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- Joined: Mon Oct 08, 2012 11:37 am
http://www.youtube.com/watch?v=KvR9XtmxwLg <----- they use electricity to accelerate particles across the surface. Anyone know anything about this? Does it just naturally occur when a voltage is applied to a surface?
http://www.youtube.com/watch?v=e-0Jf-zu ... re=related <----- Home made fusion reactor. They're using electricity to ionize the air and create a stationary plasma. Anyone care to decipher the units and terms they throw out and how they apply to the fusion reactor? It honestly seems like fusion is a very electrical phenomena, more to do with charge and less to do with mass and gravity. Why couldn't they cause air to fuse? Why does it have to be deuterium?
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- Joined: Fri Jul 01, 2016 7:47 pm
The second group and video showed a Deuterium (H^2/1) Fusor (spelling?). That's the old version of fusion reactors, as I'm to understand it. There is a lot less energy required to electromagnetically squeeze the atomic nuclei together when using the neutron heavy form of Hydrogen (Deuterium) and it's an abundantly produced form of Hydrogen from a radioactive waste called "heavy water", due to it's mildly radioactive Deuterium and Oxygen isotope content.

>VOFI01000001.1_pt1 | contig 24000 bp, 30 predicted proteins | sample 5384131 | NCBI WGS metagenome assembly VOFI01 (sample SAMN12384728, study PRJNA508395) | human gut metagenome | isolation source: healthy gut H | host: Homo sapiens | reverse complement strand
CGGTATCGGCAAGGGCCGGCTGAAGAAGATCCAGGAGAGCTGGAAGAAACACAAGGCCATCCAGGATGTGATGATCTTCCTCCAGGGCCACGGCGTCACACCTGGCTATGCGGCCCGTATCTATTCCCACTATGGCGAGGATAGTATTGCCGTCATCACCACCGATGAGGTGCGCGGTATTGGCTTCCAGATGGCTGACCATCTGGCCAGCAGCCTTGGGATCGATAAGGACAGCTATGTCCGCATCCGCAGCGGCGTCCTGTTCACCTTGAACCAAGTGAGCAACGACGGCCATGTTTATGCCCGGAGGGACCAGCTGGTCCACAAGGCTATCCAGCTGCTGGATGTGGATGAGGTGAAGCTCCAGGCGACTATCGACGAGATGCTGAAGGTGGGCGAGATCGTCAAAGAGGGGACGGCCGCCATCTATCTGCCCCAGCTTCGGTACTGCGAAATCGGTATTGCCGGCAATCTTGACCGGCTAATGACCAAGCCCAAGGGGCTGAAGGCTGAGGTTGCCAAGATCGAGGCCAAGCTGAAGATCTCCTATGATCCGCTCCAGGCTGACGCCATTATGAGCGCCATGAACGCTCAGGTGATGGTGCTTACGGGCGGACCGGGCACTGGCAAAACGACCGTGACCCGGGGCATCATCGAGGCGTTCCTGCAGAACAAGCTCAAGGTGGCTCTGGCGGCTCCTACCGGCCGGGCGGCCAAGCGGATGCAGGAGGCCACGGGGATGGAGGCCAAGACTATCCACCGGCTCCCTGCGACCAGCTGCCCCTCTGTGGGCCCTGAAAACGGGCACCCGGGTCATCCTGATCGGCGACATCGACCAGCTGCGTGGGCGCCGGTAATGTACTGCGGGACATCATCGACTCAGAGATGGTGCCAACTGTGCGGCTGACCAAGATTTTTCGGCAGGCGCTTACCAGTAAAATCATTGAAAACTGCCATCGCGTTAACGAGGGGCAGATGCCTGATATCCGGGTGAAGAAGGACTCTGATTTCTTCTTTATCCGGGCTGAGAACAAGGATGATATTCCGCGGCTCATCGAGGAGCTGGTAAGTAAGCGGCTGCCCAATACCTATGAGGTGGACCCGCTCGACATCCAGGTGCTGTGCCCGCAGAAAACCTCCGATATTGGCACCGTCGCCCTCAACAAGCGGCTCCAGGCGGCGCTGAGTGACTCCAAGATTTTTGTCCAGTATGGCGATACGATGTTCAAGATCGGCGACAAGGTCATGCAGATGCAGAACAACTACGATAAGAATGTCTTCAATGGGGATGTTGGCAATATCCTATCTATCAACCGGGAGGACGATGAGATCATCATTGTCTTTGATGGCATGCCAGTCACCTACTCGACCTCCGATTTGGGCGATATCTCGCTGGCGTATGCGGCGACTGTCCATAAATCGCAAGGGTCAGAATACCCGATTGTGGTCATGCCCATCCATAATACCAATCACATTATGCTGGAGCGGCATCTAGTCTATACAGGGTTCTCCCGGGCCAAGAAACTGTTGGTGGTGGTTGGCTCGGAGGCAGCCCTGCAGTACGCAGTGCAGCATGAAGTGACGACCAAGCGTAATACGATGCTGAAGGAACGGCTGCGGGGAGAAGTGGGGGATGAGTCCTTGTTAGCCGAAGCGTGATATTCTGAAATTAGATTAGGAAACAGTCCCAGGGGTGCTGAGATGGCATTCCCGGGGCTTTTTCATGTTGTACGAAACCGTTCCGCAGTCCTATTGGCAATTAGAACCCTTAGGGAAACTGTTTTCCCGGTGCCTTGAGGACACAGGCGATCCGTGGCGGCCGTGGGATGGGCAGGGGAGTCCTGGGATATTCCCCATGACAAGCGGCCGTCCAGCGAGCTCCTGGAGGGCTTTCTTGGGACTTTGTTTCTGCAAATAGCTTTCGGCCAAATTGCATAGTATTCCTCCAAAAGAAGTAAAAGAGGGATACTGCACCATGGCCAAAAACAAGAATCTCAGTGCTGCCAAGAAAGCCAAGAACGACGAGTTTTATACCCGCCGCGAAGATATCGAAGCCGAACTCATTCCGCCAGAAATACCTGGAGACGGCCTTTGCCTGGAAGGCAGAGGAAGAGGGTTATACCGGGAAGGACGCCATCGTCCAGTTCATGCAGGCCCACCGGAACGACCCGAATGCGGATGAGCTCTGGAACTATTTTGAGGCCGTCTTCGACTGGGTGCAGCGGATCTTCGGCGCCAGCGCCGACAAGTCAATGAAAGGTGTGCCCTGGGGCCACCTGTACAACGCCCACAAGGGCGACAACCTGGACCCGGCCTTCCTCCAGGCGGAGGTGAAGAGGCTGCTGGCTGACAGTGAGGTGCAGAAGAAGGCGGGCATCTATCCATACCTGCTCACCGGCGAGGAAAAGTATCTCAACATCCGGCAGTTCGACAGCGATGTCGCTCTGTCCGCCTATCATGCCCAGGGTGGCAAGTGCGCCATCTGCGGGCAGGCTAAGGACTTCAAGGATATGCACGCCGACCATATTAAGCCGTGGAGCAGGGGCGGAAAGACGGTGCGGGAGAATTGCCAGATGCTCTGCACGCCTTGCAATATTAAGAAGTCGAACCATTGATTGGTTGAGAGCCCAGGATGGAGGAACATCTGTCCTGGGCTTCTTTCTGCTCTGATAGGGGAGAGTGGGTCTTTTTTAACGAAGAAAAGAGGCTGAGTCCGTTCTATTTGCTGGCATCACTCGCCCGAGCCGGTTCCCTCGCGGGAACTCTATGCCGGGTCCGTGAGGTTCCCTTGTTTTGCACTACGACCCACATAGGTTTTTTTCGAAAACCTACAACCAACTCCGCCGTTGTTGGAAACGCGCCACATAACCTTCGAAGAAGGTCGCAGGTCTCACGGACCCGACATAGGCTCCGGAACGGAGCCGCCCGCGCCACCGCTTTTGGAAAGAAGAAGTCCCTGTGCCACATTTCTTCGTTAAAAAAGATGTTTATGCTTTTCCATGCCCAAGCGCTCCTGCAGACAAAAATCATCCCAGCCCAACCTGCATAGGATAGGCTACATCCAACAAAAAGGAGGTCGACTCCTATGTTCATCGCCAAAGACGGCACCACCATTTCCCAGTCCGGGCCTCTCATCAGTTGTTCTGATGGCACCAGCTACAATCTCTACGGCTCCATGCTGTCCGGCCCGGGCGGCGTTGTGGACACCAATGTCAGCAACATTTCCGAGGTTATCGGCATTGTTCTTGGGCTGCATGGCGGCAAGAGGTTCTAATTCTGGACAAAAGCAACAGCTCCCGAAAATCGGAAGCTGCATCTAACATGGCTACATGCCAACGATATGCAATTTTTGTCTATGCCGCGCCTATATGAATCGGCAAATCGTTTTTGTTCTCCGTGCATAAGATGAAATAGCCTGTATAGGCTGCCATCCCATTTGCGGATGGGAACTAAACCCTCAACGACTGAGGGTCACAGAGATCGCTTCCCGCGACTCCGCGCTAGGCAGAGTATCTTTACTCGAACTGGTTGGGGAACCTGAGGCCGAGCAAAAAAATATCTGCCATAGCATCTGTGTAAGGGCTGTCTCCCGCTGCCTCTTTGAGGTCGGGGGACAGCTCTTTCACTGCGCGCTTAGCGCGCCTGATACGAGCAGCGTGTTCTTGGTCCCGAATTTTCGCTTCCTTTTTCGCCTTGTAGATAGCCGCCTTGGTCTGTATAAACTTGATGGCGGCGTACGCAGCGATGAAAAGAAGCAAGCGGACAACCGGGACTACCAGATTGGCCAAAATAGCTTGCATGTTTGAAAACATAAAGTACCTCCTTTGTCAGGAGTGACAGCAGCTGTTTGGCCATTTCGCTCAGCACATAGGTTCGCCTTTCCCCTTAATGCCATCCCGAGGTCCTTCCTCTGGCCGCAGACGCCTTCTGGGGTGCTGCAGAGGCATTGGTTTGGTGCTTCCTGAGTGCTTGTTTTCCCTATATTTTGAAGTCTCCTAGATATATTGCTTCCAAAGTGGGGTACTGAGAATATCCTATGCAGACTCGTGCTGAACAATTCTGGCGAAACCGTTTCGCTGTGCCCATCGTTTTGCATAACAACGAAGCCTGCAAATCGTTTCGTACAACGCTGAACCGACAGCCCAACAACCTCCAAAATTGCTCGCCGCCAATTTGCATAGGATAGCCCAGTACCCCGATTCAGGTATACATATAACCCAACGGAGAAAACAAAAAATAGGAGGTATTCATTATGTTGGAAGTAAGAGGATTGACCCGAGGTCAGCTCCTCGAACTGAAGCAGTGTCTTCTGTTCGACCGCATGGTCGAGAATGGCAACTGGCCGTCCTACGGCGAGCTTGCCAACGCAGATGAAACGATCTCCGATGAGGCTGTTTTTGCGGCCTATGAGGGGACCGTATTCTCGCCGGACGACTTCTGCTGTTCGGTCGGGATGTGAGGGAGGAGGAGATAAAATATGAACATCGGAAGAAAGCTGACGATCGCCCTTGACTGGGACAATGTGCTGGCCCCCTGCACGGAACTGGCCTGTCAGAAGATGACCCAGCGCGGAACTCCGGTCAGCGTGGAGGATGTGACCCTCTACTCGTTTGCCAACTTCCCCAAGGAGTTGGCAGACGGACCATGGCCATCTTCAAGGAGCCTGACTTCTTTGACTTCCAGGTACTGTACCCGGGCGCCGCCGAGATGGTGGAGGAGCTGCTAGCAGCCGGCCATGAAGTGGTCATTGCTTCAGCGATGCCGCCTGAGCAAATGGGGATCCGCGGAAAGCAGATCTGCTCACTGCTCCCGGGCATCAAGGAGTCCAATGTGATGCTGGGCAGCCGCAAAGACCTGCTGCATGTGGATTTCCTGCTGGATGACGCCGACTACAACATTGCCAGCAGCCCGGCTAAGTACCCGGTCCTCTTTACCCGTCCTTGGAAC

Why not air? Our atmosphere, down at near sea level, is rich in Nitrogen (about 78%) and Oxygen (about 20%). The other 2% is made up of a lot of inert gases or Carbon/Hydrocarbon mixtures. It's the 2% that interferes with a clean fusion of Oxygen or Nitrogen process, for the most part. It is also that Nitrogen compounds love to explode under challenging conditions (like pressure and heat). Oxygen, well, oxidizes. Anything that could bond with oxygen in the chamber would (e.g., Iron alloys, aluminum, silicon, etc.). When that oxidation reaction happens, it would likely start a fire. Thus, Nitrogen and Oxygen in a fusion chamber might pose safety risks, especially in the atmosphere and vacuum regulation systems. In theory, one would have to separate the Nitrogen or Oxygen out and, then, it could possibly be atomically fused under extreme magnetic "pressure".
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